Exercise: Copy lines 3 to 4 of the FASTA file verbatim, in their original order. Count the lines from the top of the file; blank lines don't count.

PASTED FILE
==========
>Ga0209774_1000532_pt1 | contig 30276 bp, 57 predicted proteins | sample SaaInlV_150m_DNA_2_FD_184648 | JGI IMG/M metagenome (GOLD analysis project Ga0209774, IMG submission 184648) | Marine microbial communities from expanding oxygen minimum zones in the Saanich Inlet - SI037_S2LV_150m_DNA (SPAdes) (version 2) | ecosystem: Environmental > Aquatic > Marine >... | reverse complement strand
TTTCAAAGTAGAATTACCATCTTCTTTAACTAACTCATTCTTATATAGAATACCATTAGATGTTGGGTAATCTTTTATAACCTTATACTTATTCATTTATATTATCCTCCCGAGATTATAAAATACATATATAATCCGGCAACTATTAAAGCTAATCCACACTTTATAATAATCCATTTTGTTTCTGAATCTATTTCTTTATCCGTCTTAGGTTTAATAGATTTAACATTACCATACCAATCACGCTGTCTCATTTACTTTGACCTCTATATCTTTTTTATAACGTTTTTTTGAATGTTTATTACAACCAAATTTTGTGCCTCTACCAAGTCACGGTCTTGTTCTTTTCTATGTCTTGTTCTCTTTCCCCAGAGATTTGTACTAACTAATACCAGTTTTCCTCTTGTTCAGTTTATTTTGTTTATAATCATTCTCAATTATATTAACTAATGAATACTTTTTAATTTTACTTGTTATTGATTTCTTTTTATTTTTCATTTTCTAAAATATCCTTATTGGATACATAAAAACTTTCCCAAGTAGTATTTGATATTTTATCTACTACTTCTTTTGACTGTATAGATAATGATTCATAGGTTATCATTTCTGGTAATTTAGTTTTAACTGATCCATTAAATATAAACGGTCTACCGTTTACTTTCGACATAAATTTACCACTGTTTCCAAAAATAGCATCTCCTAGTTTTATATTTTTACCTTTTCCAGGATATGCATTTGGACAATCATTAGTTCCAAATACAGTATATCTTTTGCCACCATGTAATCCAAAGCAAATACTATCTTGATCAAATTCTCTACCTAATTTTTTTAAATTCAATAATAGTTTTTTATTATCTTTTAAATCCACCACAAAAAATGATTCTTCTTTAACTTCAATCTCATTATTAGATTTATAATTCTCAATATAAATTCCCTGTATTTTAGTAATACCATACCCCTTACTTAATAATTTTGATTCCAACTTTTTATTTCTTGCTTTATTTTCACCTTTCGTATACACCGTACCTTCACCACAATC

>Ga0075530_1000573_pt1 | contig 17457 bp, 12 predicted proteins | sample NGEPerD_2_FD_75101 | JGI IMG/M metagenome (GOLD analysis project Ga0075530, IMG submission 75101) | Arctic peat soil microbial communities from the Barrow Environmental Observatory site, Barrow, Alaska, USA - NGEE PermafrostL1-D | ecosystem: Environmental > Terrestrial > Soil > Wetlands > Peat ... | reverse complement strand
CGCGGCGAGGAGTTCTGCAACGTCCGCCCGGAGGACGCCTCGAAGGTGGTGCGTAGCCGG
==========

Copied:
>Ga0075530_1000573_pt1 | contig 17457 bp, 12 predicted proteins | sample NGEPerD_2_FD_75101 | JGI IMG/M metagenome (GOLD analysis project Ga0075530, IMG submission 75101) | Arctic peat soil microbial communities from the Barrow Environmental Observatory site, Barrow, Alaska, USA - NGEE PermafrostL1-D | ecosystem: Environmental > Terrestrial > Soil > Wetlands > Peat ... | reverse complement strand
CGCGGCGAGGAGTTCTGCAACGTCCGCCCGGAGGACGCCTCGAAGGTGGTGCGTAGCCGG